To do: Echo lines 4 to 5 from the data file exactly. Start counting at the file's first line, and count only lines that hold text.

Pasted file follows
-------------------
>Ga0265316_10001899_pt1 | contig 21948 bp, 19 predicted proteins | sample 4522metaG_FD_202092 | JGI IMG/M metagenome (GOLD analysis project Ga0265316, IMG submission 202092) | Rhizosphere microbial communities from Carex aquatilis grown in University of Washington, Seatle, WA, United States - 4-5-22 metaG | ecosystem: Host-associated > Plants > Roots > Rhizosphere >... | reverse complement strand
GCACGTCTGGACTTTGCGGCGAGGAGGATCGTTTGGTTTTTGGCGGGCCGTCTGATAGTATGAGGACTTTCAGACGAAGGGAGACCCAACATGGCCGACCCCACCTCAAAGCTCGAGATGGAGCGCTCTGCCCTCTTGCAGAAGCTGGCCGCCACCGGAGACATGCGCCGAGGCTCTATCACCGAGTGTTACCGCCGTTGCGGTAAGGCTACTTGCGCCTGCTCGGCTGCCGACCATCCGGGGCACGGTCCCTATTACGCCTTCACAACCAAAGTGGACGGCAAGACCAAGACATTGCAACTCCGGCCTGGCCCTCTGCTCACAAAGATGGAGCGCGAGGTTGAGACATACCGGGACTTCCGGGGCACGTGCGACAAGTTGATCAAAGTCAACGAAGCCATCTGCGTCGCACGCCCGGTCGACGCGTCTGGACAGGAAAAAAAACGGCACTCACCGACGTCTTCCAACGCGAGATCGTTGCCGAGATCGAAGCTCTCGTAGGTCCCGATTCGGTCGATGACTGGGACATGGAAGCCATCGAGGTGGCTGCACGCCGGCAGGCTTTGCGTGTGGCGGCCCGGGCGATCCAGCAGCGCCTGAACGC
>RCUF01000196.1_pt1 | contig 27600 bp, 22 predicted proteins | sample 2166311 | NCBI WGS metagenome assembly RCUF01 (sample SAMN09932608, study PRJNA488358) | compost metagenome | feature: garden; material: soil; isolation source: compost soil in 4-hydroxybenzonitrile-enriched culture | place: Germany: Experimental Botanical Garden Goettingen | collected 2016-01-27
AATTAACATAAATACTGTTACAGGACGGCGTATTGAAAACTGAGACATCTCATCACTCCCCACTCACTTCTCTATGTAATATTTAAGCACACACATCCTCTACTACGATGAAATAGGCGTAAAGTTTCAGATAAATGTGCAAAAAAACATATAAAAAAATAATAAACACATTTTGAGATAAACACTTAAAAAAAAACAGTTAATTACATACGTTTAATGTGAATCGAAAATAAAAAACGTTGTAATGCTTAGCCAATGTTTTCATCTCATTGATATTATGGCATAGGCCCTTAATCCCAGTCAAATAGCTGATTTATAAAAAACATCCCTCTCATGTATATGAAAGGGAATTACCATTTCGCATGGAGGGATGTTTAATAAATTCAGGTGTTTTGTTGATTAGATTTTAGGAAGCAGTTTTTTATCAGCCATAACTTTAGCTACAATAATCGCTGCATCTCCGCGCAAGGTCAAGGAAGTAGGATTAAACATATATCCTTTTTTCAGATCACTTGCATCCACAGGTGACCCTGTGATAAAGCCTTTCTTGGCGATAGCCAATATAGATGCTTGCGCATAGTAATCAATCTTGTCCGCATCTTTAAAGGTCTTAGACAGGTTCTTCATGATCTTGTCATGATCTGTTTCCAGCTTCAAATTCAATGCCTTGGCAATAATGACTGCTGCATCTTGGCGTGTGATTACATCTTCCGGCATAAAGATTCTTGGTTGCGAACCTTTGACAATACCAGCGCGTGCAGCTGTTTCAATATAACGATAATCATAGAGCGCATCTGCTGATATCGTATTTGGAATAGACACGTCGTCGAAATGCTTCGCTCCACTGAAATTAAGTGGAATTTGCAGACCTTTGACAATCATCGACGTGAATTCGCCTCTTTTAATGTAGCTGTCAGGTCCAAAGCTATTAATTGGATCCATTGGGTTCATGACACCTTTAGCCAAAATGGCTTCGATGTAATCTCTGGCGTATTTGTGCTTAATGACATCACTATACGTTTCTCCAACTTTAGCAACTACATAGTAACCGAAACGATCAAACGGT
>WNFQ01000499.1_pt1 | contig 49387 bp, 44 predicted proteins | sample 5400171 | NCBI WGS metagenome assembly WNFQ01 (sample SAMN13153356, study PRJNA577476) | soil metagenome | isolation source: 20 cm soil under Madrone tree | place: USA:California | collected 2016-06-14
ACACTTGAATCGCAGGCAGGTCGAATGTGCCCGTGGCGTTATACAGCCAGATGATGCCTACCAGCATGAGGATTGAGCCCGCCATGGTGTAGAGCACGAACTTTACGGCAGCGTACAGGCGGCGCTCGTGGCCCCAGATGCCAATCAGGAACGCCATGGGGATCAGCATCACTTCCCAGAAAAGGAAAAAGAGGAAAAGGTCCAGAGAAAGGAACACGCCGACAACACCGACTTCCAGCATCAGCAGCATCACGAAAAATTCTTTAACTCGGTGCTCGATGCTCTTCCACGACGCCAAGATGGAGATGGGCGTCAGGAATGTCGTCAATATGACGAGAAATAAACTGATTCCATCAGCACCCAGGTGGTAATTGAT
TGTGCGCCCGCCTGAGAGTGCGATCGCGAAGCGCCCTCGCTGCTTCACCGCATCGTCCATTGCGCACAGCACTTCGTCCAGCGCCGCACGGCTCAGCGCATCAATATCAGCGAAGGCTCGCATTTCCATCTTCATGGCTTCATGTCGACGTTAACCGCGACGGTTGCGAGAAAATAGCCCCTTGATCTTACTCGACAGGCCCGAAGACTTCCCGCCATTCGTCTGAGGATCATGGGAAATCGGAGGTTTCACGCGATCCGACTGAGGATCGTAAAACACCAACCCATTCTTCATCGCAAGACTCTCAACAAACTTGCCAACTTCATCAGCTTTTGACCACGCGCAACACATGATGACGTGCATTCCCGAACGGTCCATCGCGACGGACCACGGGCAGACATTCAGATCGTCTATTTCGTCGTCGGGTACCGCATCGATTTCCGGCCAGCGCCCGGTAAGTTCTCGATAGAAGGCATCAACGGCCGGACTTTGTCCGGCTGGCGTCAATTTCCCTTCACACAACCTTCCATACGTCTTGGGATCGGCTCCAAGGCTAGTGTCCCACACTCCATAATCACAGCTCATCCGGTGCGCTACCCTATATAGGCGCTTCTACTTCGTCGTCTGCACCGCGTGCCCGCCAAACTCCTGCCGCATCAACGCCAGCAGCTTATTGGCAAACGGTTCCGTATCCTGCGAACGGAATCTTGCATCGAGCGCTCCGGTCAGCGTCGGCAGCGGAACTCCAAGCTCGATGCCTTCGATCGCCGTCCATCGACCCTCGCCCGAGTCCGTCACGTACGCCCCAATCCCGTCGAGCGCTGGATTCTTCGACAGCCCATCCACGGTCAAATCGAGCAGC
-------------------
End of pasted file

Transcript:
AATTAACATAAATACTGTTACAGGACGGCGTATTGAAAACTGAGACATCTCATCACTCCCCACTCACTTCTCTATGTAATATTTAAGCACACACATCCTCTACTACGATGAAATAGGCGTAAAGTTTCAGATAAATGTGCAAAAAAACATATAAAAAAATAATAAACACATTTTGAGATAAACACTTAAAAAAAAACAGTTAATTACATACGTTTAATGTGAATCGAAAATAAAAAACGTTGTAATGCTTAGCCAATGTTTTCATCTCATTGATATTATGGCATAGGCCCTTAATCCCAGTCAAATAGCTGATTTATAAAAAACATCCCTCTCATGTATATGAAAGGGAATTACCATTTCGCATGGAGGGATGTTTAATAAATTCAGGTGTTTTGTTGATTAGATTTTAGGAAGCAGTTTTTTATCAGCCATAACTTTAGCTACAATAATCGCTGCATCTCCGCGCAAGGTCAAGGAAGTAGGATTAAACATATATCCTTTTTTCAGATCACTTGCATCCACAGGTGACCCTGTGATAAAGCCTTTCTTGGCGATAGCCAATATAGATGCTTGCGCATAGTAATCAATCTTGTCCGCATCTTTAAAGGTCTTAGACAGGTTCTTCATGATCTTGTCATGATCTGTTTCCAGCTTCAAATTCAATGCCTTGGCAATAATGACTGCTGCATCTTGGCGTGTGATTACATCTTCCGGCATAAAGATTCTTGGTTGCGAACCTTTGACAATACCAGCGCGTGCAGCTGTTTCAATATAACGATAATCATAGAGCGCATCTGCTGATATCGTATTTGGAATAGACACGTCGTCGAAATGCTTCGCTCCACTGAAATTAAGTGGAATTTGCAGACCTTTGACAATCATCGACGTGAATTCGCCTCTTTTAATGTAGCTGTCAGGTCCAAAGCTATTAATTGGATCCATTGGGTTCATGACACCTTTAGCCAAAATGGCTTCGATGTAATCTCTGGCGTATTTGTGCTTAATGACATCACTATACGTTTCTCCAACTTTAGCAACTACATAGTAACCGAAACGATCAAACGGT
>WNFQ01000499.1_pt1 | contig 49387 bp, 44 predicted proteins | sample 5400171 | NCBI WGS metagenome assembly WNFQ01 (sample SAMN13153356, study PRJNA577476) | soil metagenome | isolation source: 20 cm soil under Madrone tree | place: USA:California | collected 2016-06-14